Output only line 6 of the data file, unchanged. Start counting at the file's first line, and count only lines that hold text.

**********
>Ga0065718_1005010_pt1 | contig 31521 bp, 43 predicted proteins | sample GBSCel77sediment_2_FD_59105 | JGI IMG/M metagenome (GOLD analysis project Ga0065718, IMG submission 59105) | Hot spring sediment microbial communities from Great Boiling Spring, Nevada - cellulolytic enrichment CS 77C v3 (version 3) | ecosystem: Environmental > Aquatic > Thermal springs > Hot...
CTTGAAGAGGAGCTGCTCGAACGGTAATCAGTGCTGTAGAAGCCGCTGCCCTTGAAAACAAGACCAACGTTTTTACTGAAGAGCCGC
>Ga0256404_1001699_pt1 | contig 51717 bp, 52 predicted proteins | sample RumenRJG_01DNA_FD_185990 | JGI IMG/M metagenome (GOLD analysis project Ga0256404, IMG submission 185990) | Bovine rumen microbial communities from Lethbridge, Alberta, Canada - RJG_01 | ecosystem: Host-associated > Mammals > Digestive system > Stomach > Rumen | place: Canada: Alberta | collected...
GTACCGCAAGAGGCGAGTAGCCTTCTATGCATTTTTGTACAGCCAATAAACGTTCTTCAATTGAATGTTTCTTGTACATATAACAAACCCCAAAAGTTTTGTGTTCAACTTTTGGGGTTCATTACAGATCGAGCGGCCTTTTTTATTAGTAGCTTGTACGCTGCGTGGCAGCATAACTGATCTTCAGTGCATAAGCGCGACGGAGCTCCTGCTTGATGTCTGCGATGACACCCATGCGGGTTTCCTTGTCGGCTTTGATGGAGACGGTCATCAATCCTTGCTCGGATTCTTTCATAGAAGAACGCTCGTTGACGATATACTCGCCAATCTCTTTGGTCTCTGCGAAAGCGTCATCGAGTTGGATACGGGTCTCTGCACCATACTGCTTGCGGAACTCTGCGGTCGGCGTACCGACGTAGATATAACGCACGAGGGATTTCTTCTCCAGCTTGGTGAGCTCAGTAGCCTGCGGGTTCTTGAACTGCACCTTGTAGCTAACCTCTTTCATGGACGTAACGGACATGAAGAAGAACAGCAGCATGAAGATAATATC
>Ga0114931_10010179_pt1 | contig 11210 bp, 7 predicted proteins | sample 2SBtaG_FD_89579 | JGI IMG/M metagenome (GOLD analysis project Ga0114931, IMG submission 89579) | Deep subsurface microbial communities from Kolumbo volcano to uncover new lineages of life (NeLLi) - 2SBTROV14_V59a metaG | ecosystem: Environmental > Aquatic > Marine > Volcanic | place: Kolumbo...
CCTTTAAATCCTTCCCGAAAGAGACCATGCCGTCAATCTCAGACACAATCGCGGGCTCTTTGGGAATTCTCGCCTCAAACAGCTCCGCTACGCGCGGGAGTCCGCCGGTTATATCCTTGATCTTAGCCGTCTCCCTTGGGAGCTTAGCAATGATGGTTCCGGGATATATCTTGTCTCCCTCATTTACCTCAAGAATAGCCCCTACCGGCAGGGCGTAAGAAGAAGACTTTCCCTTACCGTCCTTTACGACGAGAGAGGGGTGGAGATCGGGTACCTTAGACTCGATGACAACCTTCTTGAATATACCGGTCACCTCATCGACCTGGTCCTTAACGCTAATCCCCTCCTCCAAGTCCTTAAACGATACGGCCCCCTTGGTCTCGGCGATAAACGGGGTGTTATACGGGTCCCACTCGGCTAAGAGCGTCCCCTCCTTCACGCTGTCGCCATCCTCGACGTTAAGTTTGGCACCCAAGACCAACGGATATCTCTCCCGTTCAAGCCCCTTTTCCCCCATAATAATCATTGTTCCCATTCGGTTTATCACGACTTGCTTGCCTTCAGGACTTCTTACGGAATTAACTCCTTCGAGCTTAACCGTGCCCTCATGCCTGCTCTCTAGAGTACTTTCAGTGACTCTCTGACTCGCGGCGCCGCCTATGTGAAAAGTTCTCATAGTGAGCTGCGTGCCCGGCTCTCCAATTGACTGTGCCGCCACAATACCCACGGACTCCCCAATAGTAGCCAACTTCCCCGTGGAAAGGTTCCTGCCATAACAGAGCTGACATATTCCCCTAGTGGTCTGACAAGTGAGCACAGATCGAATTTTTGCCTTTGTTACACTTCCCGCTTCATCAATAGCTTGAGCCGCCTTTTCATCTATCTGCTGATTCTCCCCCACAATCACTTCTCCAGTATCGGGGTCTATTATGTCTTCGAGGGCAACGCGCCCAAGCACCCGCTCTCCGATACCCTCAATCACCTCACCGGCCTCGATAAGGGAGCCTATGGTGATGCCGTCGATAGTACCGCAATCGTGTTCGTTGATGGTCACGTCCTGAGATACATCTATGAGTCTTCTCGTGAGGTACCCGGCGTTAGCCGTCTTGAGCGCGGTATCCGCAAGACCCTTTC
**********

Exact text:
CCTTTAAATCCTTCCCGAAAGAGACCATGCCGTCAATCTCAGACACAATCGCGGGCTCTTTGGGAATTCTCGCCTCAAACAGCTCCGCTACGCGCGGGAGTCCGCCGGTTATATCCTTGATCTTAGCCGTCTCCCTTGGGAGCTTAGCAATGATGGTTCCGGGATATATCTTGTCTCCCTCATTTACCTCAAGAATAGCCCCTACCGGCAGGGCGTAAGAAGAAGACTTTCCCTTACCGTCCTTTACGACGAGAGAGGGGTGGAGATCGGGTACCTTAGACTCGATGACAACCTTCTTGAATATACCGGTCACCTCATCGACCTGGTCCTTAACGCTAATCCCCTCCTCCAAGTCCTTAAACGATACGGCCCCCTTGGTCTCGGCGATAAACGGGGTGTTATACGGGTCCCACTCGGCTAAGAGCGTCCCCTCCTTCACGCTGTCGCCATCCTCGACGTTAAGTTTGGCACCCAAGACCAACGGATATCTCTCCCGTTCAAGCCCCTTTTCCCCCATAATAATCATTGTTCCCATTCGGTTTATCACGACTTGCTTGCCTTCAGGACTTCTTACGGAATTAACTCCTTCGAGCTTAACCGTGCCCTCATGCCTGCTCTCTAGAGTACTTTCAGTGACTCTCTGACTCGCGGCGCCGCCTATGTGAAAAGTTCTCATAGTGAGCTGCGTGCCCGGCTCTCCAATTGACTGTGCCGCCACAATACCCACGGACTCCCCAATAGTAGCCAACTTCCCCGTGGAAAGGTTCCTGCCATAACAGAGCTGACATATTCCCCTAGTGGTCTGACAAGTGAGCACAGATCGAATTTTTGCCTTTGTTACACTTCCCGCTTCATCAATAGCTTGAGCCGCCTTTTCATCTATCTGCTGATTCTCCCCCACAATCACTTCTCCAGTATCGGGGTCTATTATGTCTTCGAGGGCAACGCGCCCAAGCACCCGCTCTCCGATACCCTCAATCACCTCACCGGCCTCGATAAGGGAGCCTATGGTGATGCCGTCGATAGTACCGCAATCGTGTTCGTTGATGGTCACGTCCTGAGATACATCTATGAGTCTTCTCGTGAGGTACCCGGCGTTAGCCGTCTTGAGCGCGGTATCCGCAAGACCCTTTC